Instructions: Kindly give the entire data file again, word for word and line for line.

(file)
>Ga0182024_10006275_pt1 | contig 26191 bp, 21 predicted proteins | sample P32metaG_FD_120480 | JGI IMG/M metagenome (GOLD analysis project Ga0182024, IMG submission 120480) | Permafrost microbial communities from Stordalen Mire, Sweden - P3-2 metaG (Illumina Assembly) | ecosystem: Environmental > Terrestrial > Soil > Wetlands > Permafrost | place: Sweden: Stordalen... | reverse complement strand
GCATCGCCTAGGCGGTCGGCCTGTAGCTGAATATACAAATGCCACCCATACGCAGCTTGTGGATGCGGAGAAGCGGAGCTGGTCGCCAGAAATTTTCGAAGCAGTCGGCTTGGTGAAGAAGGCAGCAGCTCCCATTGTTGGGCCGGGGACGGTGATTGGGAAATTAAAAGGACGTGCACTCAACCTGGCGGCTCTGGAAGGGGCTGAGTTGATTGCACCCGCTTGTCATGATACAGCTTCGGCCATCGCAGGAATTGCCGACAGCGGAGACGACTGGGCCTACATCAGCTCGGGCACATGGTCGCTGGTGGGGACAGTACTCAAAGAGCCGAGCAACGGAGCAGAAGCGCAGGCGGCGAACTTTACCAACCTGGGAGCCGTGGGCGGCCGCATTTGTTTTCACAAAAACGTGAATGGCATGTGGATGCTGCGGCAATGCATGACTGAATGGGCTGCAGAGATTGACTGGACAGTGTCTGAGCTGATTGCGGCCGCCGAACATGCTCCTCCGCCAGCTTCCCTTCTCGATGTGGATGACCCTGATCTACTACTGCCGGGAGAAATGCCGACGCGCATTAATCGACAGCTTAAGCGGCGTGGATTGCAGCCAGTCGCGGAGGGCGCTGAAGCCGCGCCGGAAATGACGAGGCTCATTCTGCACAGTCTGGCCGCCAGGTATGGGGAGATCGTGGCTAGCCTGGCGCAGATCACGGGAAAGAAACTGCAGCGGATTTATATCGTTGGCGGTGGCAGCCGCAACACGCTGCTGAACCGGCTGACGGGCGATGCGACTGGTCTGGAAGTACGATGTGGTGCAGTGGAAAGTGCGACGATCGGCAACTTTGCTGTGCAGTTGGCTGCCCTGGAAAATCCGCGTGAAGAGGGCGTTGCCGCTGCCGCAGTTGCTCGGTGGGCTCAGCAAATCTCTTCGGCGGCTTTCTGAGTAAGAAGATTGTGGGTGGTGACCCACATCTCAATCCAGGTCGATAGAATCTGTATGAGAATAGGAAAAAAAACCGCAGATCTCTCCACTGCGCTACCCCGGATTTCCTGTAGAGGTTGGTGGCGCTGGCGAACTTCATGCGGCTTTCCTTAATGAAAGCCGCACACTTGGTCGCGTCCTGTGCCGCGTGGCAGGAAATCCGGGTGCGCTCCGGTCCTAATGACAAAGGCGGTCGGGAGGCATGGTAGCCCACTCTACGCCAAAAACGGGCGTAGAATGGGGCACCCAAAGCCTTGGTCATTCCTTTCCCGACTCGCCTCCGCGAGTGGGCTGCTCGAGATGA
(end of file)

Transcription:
>Ga0182024_10006275_pt1 | contig 26191 bp, 21 predicted proteins | sample P32metaG_FD_120480 | JGI IMG/M metagenome (GOLD analysis project Ga0182024, IMG submission 120480) | Permafrost microbial communities from Stordalen Mire, Sweden - P3-2 metaG (Illumina Assembly) | ecosystem: Environmental > Terrestrial > Soil > Wetlands > Permafrost | place: Sweden: Stordalen... | reverse complement strand
GCATCGCCTAGGCGGTCGGCCTGTAGCTGAATATACAAATGCCACCCATACGCAGCTTGTGGATGCGGAGAAGCGGAGCTGGTCGCCAGAAATTTTCGAAGCAGTCGGCTTGGTGAAGAAGGCAGCAGCTCCCATTGTTGGGCCGGGGACGGTGATTGGGAAATTAAAAGGACGTGCACTCAACCTGGCGGCTCTGGAAGGGGCTGAGTTGATTGCACCCGCTTGTCATGATACAGCTTCGGCCATCGCAGGAATTGCCGACAGCGGAGACGACTGGGCCTACATCAGCTCGGGCACATGGTCGCTGGTGGGGACAGTACTCAAAGAGCCGAGCAACGGAGCAGAAGCGCAGGCGGCGAACTTTACCAACCTGGGAGCCGTGGGCGGCCGCATTTGTTTTCACAAAAACGTGAATGGCATGTGGATGCTGCGGCAATGCATGACTGAATGGGCTGCAGAGATTGACTGGACAGTGTCTGAGCTGATTGCGGCCGCCGAACATGCTCCTCCGCCAGCTTCCCTTCTCGATGTGGATGACCCTGATCTACTACTGCCGGGAGAAATGCCGACGCGCATTAATCGACAGCTTAAGCGGCGTGGATTGCAGCCAGTCGCGGAGGGCGCTGAAGCCGCGCCGGAAATGACGAGGCTCATTCTGCACAGTCTGGCCGCCAGGTATGGGGAGATCGTGGCTAGCCTGGCGCAGATCACGGGAAAGAAACTGCAGCGGATTTATATCGTTGGCGGTGGCAGCCGCAACACGCTGCTGAACCGGCTGACGGGCGATGCGACTGGTCTGGAAGTACGATGTGGTGCAGTGGAAAGTGCGACGATCGGCAACTTTGCTGTGCAGTTGGCTGCCCTGGAAAATCCGCGTGAAGAGGGCGTTGCCGCTGCCGCAGTTGCTCGGTGGGCTCAGCAAATCTCTTCGGCGGCTTTCTGAGTAAGAAGATTGTGGGTGGTGACCCACATCTCAATCCAGGTCGATAGAATCTGTATGAGAATAGGAAAAAAAACCGCAGATCTCTCCACTGCGCTACCCCGGATTTCCTGTAGAGGTTGGTGGCGCTGGCGAACTTCATGCGGCTTTCCTTAATGAAAGCCGCACACTTGGTCGCGTCCTGTGCCGCGTGGCAGGAAATCCGGGTGCGCTCCGGTCCTAATGACAAAGGCGGTCGGGAGGCATGGTAGCCCACTCTACGCCAAAAACGGGCGTAGAATGGGGCACCCAAAGCCTTGGTCATTCCTTTCCCGACTCGCCTCCGCGAGTGGGCTGCTCGAGATGA